"The cries that this will be the end of democracy are mistaken at best and fear-mongering at worst," Assembly Majority Leader Louis Greenwald wrote in an op-ed. If the same fairness test were used in Texas, he writes, "you'd likely see a Republican legislative map because that's been the clear preference of that state's voters for the last decade." 


New Jersey's Power Move in Context

For much of the last decade, Democrats have accused Republicans of altering redistricting in a way that creates gerrymandered maps that make it difficult for Democrats to win elections. In Michigan, North Carolina, Pennsylvania and Wisconsin, a majority of voters statewide supported Democratic state House candidates, yet the GOP retained majority control of all those chambers.

More recently, Democrats have cried foul since the midterm election about Republicans taking advantage of their gerrymandered power to strip power away from incoming Democratic governors and other executive branch officials in Michigan and Wisconsin. North Carolina lawmakers followed a similar course after the 2016 election. 

The recent action in New Jersey threatened to undermine Democratic attempts to claim the high ground.

"All the Democrats complaining about Republican gerrymandering and changing of the rules for naked partisan advantage in states like North Carolina and Wisconsin should be concerned with similar attempted manipulation by Democrats in the New Jersey Legislature," says Rick Hasen, an election law expert at the University of California, Irvine. 

Democrats have been accused of partisan gerrymandering in other states, notably Maryland. In June, the U.S. Supreme Court refused on technical grounds to decide a challenge to the state's congressional map, which former Democratic Gov. Martin O'Malley admitted in a deposition had been drawn to favor Democrats.

In October, a federal three-judge panel floated the idea of creating an independent redistricting commission in Maryland, taking the process out of the hands of legislators -- an idea that has gained political traction around the country.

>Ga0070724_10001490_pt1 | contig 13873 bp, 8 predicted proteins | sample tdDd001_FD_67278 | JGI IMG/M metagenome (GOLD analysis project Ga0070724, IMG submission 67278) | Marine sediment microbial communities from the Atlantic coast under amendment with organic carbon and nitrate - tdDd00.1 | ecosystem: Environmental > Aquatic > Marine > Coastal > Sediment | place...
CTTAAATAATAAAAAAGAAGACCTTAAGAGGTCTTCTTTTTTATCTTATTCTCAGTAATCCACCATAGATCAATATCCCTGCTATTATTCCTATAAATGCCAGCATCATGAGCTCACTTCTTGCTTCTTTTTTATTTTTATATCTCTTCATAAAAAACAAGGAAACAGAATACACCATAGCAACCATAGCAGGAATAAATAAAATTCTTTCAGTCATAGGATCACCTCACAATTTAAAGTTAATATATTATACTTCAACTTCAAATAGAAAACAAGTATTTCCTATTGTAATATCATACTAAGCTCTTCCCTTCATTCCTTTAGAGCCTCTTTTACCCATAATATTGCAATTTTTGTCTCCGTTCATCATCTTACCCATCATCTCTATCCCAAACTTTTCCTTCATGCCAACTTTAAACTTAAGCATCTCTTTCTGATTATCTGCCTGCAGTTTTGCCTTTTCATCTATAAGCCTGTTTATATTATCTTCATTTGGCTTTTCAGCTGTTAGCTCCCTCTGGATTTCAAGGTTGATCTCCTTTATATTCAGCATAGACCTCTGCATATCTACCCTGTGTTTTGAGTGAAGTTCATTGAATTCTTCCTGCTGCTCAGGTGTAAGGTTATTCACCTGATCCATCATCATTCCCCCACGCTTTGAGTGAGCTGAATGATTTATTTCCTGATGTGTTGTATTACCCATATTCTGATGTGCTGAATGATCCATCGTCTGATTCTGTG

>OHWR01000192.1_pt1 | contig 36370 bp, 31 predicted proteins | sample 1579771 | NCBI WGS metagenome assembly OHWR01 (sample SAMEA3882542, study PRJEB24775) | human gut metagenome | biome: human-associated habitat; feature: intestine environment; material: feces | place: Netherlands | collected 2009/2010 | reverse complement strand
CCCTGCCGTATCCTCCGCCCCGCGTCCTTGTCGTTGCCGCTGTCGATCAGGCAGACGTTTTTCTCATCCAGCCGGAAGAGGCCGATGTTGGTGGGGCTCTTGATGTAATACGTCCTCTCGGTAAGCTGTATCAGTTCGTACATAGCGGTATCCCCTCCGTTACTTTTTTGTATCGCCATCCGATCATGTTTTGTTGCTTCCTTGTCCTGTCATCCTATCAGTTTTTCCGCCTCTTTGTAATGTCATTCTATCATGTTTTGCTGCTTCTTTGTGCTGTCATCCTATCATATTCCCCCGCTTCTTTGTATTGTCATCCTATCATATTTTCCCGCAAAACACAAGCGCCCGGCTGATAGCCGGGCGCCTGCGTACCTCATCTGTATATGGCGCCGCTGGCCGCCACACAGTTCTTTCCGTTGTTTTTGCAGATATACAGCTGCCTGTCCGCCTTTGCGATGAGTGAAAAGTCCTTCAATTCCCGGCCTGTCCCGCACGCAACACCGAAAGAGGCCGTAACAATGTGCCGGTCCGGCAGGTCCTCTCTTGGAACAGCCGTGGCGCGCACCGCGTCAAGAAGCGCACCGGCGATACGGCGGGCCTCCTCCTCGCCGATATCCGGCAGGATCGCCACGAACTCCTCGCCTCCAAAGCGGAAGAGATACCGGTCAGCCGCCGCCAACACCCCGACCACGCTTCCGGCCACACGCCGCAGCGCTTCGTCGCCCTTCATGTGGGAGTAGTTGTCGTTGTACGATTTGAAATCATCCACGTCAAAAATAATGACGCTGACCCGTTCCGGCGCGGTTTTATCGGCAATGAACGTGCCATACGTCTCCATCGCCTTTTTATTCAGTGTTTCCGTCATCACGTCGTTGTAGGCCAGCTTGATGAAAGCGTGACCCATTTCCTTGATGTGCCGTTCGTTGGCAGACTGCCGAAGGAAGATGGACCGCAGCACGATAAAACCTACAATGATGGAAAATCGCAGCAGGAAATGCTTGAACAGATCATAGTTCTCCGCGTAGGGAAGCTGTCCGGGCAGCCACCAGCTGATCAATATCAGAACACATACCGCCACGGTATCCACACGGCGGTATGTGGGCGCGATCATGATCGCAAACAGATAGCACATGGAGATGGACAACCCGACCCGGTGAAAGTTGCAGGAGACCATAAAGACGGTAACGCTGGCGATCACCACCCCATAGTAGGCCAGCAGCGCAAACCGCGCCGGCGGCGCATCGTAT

Last month, voters approved the creation of independent commissions in Colorado, Michigan and Utah, while giving primary responsibility for creating districts to a new state demographer in Missouri.

"The redistricting measures all won," says Ruth Greenwood, senior legal counsel for the Campaign Legal Center. "It wasn't just in Democratic or Republican areas. People voted for them all across the states." 


Headed for the New Jersey Ballot?

In New Jersey, a constitutional amendment typically requires a three-fifths vote for passage in the legislature. Republicans have enough votes to block such a supermajority vote.

In response, Democrats decided to rush through their proposal. If an amendment is passed by the legislature in consecutive years but not signed into law, it is sent to voters. Democratic legislators had planned to approve the amendment on Monday and then take it up again in January so it could be put to voters on the November 2019 ballot.

The sense that Democrats were making a power play contributed to the controversy.

“I have as much a concern about the process as I do even about the substance,” Gov. Murphy told The New York Times. “I don’t like the substance, but this is classic jam-something-through, and I got elected to stand up against that, and I’m going to.”

The criticism from Murphy and other prominent Democrats including Eric Holder, the former U.S. attorney general who chairs the National Democratic Redistricting Committee, stands in contrast with national Republicans, who have maintained silence about recent overreaches in GOP-controlled states, says Egan. The New Jersey maneuver was also condemned by liberal outlets such as Vox and Slate.

"So far, we haven't seen any kind of parallel on the Republican side," Egan says.

Alan Greenblatt is the editor of Governing. He can be found on Twitter at @AlanGreenblatt.